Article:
MACHIAS — Voters may get a chance to decide whether Washington and Hancock counties should establish separate prosecutorial districts or continue to share a district attorney.
At the request of Washington County Sheriff Barry Curtis, state Rep. Will Tuell (R-East Machias) is proposing a bill that would put the question on the ballot in both counties in the November general election.
“Resources are spread out and that’s not really good for speedy justice or service,” Tuell said. “It makes sense that we do this.”
Washington and Hancock counties make up prosecutorial District 7, currently served by District Attorney Matt Foster. Only Aroostook, Cumberland and York counties have their own district attorneys. The other 11 counties share with one or more other counties.
If the Legislature passes the bill, the question will appear on the November 2020 ballot. If voters in Washington and Hancock counties approve Tuell’s measure, District 7 would be dissolved. Two new districts would be established following the November 2022 election, at which time district attorneys for each county would be chosen. Officials in either county could opt to join a prosecutorial district with another county if the decision is made by Jan. 1, 2022.
“If people don’t want to do it, we can at least say we gave [the choice] to the voters,” said Tuell, adding the next step in the process would be a public hearing in Augusta, to be scheduled most likely in January.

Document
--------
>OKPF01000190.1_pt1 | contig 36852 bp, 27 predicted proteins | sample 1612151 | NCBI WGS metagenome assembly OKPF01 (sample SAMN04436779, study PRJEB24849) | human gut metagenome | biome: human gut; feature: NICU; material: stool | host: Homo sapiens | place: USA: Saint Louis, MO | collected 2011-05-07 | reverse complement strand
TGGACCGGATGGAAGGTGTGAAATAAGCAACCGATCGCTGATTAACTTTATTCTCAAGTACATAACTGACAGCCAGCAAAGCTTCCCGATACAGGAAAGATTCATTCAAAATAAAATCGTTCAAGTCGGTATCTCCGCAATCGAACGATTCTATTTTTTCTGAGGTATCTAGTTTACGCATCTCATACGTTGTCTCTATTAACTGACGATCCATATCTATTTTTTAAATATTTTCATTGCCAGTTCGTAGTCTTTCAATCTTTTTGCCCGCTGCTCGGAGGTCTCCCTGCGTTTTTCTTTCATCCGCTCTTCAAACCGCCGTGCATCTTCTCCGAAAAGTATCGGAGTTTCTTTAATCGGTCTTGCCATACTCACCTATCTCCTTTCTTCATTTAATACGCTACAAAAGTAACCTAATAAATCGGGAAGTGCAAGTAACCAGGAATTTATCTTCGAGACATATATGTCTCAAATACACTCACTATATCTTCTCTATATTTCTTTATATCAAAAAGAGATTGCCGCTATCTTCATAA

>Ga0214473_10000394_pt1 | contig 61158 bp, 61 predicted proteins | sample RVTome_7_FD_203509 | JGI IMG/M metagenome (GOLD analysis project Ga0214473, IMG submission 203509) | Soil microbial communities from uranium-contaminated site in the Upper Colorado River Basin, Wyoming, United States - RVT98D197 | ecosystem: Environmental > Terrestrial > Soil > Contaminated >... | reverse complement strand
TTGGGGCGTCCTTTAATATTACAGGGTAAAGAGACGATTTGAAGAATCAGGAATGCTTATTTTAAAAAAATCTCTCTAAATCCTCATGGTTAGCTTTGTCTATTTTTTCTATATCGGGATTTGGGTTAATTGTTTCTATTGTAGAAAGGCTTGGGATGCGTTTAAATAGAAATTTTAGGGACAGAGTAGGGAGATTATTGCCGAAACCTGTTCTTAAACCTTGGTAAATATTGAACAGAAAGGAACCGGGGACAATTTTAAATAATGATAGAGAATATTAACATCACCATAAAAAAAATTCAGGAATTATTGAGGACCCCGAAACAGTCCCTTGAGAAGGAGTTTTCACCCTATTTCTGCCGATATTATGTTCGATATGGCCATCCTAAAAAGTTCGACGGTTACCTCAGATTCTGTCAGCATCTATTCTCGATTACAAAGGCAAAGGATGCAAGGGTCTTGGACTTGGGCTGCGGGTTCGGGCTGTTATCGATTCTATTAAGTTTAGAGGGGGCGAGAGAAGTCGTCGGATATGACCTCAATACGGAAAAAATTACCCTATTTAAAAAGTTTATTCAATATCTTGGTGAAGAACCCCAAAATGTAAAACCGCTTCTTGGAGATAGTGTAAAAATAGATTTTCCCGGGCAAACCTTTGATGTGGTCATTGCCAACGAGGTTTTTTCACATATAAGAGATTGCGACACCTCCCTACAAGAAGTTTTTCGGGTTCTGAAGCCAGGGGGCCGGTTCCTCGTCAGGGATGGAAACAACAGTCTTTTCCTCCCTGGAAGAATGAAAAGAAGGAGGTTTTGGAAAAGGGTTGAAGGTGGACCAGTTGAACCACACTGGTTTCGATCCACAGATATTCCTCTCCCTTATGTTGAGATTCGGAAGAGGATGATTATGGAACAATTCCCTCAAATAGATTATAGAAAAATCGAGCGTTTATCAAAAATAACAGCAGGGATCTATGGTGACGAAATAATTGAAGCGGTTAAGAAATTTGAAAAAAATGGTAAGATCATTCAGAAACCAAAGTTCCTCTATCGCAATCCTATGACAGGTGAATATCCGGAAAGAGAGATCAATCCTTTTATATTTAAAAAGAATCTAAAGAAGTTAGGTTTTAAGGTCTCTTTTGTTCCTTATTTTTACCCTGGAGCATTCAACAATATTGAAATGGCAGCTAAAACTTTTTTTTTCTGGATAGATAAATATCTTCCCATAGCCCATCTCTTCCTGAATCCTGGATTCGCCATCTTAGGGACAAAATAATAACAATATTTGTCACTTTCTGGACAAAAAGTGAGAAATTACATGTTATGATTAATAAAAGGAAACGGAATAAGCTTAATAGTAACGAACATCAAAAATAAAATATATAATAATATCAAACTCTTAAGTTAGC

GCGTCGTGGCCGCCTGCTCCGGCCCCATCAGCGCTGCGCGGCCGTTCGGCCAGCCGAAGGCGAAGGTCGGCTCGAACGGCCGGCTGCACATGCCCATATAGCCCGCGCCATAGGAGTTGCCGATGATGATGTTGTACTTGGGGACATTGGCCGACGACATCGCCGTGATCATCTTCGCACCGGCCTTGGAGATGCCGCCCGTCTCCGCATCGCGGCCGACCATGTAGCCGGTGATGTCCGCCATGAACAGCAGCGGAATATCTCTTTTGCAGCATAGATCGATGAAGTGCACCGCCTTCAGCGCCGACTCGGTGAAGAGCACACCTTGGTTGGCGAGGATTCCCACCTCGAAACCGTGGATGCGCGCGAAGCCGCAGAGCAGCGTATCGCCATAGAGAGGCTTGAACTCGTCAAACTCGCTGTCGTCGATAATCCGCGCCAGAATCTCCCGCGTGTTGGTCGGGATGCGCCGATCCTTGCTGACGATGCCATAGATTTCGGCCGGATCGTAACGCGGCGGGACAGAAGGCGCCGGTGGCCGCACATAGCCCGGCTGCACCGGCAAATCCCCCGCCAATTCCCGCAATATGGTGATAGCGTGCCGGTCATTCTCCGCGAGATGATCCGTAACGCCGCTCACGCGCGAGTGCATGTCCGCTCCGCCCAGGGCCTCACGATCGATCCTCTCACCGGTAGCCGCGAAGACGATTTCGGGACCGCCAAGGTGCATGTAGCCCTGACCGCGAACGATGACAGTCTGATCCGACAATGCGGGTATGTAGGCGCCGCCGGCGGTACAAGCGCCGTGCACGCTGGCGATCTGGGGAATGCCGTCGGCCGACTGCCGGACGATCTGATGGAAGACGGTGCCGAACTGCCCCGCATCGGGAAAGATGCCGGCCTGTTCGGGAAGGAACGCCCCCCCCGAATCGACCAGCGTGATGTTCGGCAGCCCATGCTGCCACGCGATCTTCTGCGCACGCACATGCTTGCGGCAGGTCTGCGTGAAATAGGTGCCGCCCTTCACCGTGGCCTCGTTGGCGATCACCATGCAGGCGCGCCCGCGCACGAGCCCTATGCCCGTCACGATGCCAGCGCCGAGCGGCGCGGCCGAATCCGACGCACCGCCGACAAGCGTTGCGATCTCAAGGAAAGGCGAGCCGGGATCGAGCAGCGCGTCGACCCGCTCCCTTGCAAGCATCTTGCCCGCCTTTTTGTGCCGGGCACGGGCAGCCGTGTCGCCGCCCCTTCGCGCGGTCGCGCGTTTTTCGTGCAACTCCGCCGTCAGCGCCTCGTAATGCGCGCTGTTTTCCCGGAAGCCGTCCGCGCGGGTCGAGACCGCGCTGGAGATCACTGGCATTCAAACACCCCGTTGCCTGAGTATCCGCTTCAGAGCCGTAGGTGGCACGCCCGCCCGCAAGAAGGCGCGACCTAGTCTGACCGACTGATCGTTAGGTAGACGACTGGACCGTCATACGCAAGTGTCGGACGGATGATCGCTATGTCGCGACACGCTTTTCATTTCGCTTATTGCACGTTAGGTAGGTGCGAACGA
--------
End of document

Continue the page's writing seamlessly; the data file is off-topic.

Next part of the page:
Curtis said he thinks it’s “ridiculous” to have a single district attorney cover a geographic area of more than 5,603 square miles. Washington County encompasses 3,258 square miles and Hancock County is 2,345 square miles, according to figures from the U.S. Census Bureau.
“The state can’t say there’s not enough work down here,” said Curtis. “We don’t have enough quality time with the cases we’re representing.”
Foster disagrees that Washington County needs its own district. What is needed, he said, is for the state to come up with more incentives such as increased salaries or loan repayment options to attract young, qualified attorneys to rural areas and give them a reason to stay.
As it is, he said, there aren’t enough qualified people to keep Washington County’s assistant district attorney positions filled.
“Splitting the district and making Washington County its own district will very likely compound the problem, not fix it, in my opinion,” Foster said.
Since Foster took office in January 2015, numerous Washington County assistant district attorneys have come and gone, most leaving to accept higher-paying positions elsewhere. Efforts to find qualified replacements have not been successful.
“I did receive inquiries from a few potential applicants from other states looking to move to Maine, but when they saw the salary, the location and the caseload, they withdrew their interest,” he said.
Ideally, Foster said, he would spend one day a week at the district’s Machias office and one day per month in Calais. However, because of the staffing situation in Washington County, he has been spending three days a week in Machias and one day a week in Calais.
The travel time from Ellsworth to Machias is about an hour and 15 minutes. Another hour is required to get from Machias to Calais. Although Foster described the travel time as “troublesome,” he said he is on call 24 hours a day, seven days a week, so travel does not interfere with the time needed to get the job done.
“That simply means I wind up working late or on weekends,” he said.
Foster’s current staff of assistant direct attorneys includes three working full time in Ellsworth, one working part time in Calais, and one working full time in Machias.